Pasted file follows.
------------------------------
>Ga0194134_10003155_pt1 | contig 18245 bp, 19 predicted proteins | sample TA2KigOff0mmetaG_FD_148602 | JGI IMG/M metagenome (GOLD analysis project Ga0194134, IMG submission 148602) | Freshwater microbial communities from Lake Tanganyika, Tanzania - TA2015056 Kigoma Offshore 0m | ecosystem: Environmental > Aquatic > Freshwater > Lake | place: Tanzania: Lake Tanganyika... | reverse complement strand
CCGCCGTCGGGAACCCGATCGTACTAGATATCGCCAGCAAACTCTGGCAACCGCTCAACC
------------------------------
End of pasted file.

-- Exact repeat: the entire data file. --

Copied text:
>Ga0194134_10003155_pt1 | contig 18245 bp, 19 predicted proteins | sample TA2KigOff0mmetaG_FD_148602 | JGI IMG/M metagenome (GOLD analysis project Ga0194134, IMG submission 148602) | Freshwater microbial communities from Lake Tanganyika, Tanzania - TA2015056 Kigoma Offshore 0m | ecosystem: Environmental > Aquatic > Freshwater > Lake | place: Tanzania: Lake Tanganyika... | reverse complement strand
CCGCCGTCGGGAACCCGATCGTACTAGATATCGCCAGCAAACTCTGGCAACCGCTCAACC